19. J. Joo, J. M. Pietryga, J. A. McGuire, S. H. Jeon, D. J. Williams, H. L. Wang, and V. I. Klimov, “A reduction pathway in the synthesis of PbSe nanocrystal quantum dots,” J. Am. Chem. Soc. 131(30), 10620–10628 (2009). [CrossRef] [PubMed]

]. If Pb0 can be formed instantly with the irradiation of the intense laser beam, the reaction of Pb(OA) with TOPSe to form PbSe under the intense laser excitation can be significantly accelerated. This is possible as metal ions can be reduced in an organic solution by laser irradiation [16

16. H. I. De Lasa and B. S. Rosales, Advances in Chemical Engineering (Academic Press, 2009) pp. 37–67.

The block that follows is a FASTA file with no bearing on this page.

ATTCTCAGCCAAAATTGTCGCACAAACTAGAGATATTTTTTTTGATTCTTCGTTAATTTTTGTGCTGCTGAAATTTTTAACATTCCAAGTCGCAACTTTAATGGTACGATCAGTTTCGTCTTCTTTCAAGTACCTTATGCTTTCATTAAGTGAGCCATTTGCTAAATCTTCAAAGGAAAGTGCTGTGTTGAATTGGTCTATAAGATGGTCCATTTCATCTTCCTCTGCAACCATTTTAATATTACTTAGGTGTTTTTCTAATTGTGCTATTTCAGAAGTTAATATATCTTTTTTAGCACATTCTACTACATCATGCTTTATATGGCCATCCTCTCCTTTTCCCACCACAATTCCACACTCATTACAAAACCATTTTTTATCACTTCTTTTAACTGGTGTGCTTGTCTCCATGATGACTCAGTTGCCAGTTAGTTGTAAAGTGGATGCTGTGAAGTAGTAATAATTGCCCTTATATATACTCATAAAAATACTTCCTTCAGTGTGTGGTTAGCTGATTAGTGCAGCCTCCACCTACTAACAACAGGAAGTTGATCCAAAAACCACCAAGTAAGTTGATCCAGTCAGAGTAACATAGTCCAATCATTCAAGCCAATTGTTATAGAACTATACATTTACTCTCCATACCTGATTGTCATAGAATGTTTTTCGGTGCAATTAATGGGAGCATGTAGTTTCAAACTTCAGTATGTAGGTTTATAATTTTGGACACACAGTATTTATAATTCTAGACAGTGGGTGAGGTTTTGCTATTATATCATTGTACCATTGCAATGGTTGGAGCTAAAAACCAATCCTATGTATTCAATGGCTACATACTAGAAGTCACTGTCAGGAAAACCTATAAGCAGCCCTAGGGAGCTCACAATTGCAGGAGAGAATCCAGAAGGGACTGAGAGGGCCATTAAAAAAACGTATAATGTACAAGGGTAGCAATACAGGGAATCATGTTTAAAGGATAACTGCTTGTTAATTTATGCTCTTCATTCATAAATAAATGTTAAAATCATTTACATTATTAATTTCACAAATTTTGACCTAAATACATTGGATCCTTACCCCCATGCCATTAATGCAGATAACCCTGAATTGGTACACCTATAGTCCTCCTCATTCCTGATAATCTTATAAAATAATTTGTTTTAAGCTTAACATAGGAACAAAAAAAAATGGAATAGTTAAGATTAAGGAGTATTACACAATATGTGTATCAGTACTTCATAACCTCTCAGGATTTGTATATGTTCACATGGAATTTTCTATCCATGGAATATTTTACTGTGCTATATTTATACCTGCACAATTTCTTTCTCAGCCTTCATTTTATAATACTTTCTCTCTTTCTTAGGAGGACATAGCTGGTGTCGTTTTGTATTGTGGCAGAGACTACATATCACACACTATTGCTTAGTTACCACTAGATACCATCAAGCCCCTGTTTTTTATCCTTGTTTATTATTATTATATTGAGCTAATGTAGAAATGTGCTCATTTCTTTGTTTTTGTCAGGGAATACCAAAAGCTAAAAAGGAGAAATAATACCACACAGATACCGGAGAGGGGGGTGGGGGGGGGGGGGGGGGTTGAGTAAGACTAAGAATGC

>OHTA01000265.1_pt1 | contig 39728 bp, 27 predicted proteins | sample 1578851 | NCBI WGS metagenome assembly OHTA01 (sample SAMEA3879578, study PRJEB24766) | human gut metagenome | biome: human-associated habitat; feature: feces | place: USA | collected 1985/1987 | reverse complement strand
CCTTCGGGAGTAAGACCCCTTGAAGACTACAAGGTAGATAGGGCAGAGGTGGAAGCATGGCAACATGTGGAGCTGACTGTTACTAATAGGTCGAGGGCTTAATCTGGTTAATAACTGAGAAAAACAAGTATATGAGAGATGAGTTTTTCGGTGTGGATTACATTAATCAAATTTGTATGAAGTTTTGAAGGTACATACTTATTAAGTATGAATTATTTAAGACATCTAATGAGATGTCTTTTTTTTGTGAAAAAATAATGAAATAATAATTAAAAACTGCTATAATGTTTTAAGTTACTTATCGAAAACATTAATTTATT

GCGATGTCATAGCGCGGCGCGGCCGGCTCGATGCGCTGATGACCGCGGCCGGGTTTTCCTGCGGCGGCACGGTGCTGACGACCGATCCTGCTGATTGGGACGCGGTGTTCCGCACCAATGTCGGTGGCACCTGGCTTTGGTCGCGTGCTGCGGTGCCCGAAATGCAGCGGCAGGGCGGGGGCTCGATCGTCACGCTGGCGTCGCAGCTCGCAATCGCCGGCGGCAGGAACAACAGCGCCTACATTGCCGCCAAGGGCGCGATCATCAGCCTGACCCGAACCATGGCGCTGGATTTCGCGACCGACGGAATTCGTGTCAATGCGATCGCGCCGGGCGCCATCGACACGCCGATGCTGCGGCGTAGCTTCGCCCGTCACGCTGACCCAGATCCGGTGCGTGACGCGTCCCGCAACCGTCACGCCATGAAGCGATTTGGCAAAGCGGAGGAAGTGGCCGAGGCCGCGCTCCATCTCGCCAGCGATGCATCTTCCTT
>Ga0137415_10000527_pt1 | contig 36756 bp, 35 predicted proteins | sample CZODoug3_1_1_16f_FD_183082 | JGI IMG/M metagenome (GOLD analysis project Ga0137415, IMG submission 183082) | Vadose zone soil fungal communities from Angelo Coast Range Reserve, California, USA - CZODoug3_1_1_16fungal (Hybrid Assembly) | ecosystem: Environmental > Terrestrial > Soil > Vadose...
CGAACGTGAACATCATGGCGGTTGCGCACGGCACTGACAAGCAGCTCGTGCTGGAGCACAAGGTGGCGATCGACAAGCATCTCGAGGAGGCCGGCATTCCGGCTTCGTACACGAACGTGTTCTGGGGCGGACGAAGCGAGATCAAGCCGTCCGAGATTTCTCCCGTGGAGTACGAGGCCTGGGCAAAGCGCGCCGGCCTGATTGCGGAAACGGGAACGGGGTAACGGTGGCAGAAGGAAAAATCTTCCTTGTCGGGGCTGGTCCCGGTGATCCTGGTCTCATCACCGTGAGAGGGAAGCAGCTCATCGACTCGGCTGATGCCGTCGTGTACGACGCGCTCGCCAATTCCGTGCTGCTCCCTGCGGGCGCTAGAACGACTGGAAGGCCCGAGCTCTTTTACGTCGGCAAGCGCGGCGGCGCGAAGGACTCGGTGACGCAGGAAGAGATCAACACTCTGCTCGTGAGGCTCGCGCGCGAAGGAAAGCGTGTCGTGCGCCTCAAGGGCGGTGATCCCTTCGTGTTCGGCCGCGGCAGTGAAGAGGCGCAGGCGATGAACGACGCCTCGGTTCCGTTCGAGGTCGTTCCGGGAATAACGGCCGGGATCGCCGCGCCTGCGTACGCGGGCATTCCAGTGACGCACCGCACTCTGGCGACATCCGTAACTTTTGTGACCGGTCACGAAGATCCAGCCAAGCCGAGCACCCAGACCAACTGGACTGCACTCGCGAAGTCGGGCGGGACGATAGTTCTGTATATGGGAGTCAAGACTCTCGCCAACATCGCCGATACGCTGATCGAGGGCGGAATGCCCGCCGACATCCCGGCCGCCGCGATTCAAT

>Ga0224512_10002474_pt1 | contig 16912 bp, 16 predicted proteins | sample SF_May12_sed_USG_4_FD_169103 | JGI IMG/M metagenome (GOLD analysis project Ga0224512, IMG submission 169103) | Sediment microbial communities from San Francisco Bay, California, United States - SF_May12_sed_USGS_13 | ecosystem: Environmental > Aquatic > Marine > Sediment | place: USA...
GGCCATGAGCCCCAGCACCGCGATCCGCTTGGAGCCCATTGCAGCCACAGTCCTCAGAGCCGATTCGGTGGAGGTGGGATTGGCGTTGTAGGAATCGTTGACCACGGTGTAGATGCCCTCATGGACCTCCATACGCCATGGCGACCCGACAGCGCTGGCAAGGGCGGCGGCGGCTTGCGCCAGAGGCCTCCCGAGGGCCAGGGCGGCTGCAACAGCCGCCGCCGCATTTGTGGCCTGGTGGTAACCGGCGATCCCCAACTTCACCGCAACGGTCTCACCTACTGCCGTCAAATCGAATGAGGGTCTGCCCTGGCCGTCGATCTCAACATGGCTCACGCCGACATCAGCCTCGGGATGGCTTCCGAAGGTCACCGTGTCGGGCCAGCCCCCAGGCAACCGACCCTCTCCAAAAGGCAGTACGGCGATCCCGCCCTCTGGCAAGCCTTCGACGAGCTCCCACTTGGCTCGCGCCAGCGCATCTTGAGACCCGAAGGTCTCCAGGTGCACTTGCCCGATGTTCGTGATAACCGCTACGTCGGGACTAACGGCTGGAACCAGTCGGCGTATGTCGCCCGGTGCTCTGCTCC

, 20

20. T. Rajh, D. M. Tiede, and M. C. Thurnauer, “Surface modification of TiO2 nanoparticles with bidentate ligands studied by EPR spectroscopy,” J. Non-Cryst. Solids 207, 815–820 (1996). [CrossRef]

23

23. L. Murruni, G. Leyva, and M. I. Litter, “Photocatalytic removal of Pb(II) over TiO2 and Pt–TiO2 powders,” Catal. Today 129(1-2), 127–135 (2007). [CrossRef]

].

4. Conclusion

In conclusion, to the best of our knowledge, we have, for the first time, demonstrated the two-photon bottom-up DLW for the fabrication of 3D micro/nano-structures made of the narrow bandgap and high refractive-index PbSe material. It should be noticed that other metal ions such as Cd2+, Sn2+, and Zn2+ can also be dissolved in ODE with the form of MOA where M is the metal element and the elements S and Te can also be dissolved in TOP to form TOPS and TOPTe [24